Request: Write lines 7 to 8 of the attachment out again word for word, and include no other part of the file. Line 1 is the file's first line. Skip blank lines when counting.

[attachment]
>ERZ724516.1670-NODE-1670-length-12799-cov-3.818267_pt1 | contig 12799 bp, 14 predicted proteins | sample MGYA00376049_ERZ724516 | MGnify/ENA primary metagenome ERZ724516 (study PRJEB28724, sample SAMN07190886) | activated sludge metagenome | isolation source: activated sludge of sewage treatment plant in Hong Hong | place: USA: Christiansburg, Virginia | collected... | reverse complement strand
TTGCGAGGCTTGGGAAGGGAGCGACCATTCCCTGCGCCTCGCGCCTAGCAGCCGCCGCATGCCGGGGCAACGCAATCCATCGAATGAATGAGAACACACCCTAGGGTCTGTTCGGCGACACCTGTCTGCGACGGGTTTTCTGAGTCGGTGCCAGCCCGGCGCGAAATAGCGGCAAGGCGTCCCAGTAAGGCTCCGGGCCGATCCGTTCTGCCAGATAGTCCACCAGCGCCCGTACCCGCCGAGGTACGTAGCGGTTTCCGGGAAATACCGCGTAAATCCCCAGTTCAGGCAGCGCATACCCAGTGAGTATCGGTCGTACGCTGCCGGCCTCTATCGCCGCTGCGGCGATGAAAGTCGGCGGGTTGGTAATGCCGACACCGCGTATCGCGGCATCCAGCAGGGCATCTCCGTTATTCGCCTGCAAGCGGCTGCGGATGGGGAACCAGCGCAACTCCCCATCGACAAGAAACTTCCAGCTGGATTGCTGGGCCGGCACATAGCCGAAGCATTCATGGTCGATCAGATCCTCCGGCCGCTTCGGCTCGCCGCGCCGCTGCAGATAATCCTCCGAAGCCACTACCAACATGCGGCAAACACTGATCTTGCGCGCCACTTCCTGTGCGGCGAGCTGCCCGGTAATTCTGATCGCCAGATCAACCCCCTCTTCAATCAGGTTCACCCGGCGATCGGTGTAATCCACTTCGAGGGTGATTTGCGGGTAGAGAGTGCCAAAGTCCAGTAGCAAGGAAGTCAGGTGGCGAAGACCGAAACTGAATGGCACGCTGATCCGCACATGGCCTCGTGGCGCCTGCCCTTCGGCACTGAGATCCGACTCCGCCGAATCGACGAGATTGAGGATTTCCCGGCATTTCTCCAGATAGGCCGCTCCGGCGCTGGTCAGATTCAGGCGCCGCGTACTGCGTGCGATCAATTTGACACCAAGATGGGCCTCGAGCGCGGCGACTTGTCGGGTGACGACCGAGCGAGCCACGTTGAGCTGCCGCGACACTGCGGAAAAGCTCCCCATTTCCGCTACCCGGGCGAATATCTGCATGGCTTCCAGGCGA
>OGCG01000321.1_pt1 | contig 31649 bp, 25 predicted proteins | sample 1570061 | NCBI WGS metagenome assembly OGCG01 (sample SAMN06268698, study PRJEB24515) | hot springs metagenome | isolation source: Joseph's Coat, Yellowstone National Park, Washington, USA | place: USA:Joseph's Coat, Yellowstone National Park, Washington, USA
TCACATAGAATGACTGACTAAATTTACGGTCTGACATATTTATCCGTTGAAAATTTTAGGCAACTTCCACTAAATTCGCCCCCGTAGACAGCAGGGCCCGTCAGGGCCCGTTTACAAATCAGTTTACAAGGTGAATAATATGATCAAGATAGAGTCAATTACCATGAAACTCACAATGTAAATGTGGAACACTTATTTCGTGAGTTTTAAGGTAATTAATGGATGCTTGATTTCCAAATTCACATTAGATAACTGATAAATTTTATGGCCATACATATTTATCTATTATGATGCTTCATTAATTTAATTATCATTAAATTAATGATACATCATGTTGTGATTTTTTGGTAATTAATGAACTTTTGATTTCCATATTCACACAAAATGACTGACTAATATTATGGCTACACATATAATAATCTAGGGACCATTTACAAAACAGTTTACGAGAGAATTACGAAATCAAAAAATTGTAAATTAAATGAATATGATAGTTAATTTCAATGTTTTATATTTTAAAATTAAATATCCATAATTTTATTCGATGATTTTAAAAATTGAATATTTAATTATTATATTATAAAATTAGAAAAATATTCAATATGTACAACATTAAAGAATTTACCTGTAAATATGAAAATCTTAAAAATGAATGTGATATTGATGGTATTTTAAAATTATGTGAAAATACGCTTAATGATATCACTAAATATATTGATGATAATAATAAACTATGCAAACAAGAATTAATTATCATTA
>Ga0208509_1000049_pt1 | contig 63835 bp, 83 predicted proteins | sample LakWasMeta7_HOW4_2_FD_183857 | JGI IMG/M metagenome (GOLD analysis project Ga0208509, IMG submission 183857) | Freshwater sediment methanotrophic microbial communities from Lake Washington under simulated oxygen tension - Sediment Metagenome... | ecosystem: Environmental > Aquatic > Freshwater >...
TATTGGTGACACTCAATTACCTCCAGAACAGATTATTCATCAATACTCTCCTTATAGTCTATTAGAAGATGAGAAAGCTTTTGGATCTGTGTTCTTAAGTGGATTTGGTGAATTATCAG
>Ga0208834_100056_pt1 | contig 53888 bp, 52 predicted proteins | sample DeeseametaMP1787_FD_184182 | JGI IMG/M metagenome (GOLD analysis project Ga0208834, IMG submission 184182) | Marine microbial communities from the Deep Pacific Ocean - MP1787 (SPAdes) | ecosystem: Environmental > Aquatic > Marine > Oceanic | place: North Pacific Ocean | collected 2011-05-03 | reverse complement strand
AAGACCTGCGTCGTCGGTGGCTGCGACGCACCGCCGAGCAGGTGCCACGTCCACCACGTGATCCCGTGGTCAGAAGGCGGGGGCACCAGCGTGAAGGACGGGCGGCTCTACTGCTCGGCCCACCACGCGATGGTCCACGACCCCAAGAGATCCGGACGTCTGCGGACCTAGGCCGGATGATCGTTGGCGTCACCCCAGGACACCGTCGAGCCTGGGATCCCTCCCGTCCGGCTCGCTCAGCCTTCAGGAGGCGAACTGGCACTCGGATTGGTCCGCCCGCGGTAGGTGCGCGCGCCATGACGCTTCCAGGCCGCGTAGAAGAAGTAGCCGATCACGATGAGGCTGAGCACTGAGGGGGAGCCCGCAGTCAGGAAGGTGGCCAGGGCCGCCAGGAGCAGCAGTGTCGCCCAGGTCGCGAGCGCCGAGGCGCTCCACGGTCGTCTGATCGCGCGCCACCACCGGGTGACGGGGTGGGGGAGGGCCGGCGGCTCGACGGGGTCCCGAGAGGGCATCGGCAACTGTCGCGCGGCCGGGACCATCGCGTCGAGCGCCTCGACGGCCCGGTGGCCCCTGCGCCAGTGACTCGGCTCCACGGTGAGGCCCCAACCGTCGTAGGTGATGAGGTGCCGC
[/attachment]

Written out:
>Ga0208834_100056_pt1 | contig 53888 bp, 52 predicted proteins | sample DeeseametaMP1787_FD_184182 | JGI IMG/M metagenome (GOLD analysis project Ga0208834, IMG submission 184182) | Marine microbial communities from the Deep Pacific Ocean - MP1787 (SPAdes) | ecosystem: Environmental > Aquatic > Marine > Oceanic | place: North Pacific Ocean | collected 2011-05-03 | reverse complement strand
AAGACCTGCGTCGTCGGTGGCTGCGACGCACCGCCGAGCAGGTGCCACGTCCACCACGTGATCCCGTGGTCAGAAGGCGGGGGCACCAGCGTGAAGGACGGGCGGCTCTACTGCTCGGCCCACCACGCGATGGTCCACGACCCCAAGAGATCCGGACGTCTGCGGACCTAGGCCGGATGATCGTTGGCGTCACCCCAGGACACCGTCGAGCCTGGGATCCCTCCCGTCCGGCTCGCTCAGCCTTCAGGAGGCGAACTGGCACTCGGATTGGTCCGCCCGCGGTAGGTGCGCGCGCCATGACGCTTCCAGGCCGCGTAGAAGAAGTAGCCGATCACGATGAGGCTGAGCACTGAGGGGGAGCCCGCAGTCAGGAAGGTGGCCAGGGCCGCCAGGAGCAGCAGTGTCGCCCAGGTCGCGAGCGCCGAGGCGCTCCACGGTCGTCTGATCGCGCGCCACCACCGGGTGACGGGGTGGGGGAGGGCCGGCGGCTCGACGGGGTCCCGAGAGGGCATCGGCAACTGTCGCGCGGCCGGGACCATCGCGTCGAGCGCCTCGACGGCCCGGTGGCCCCTGCGCCAGTGACTCGGCTCCACGGTGAGGCCCCAACCGTCGTAGGTGATGAGGTGCCGC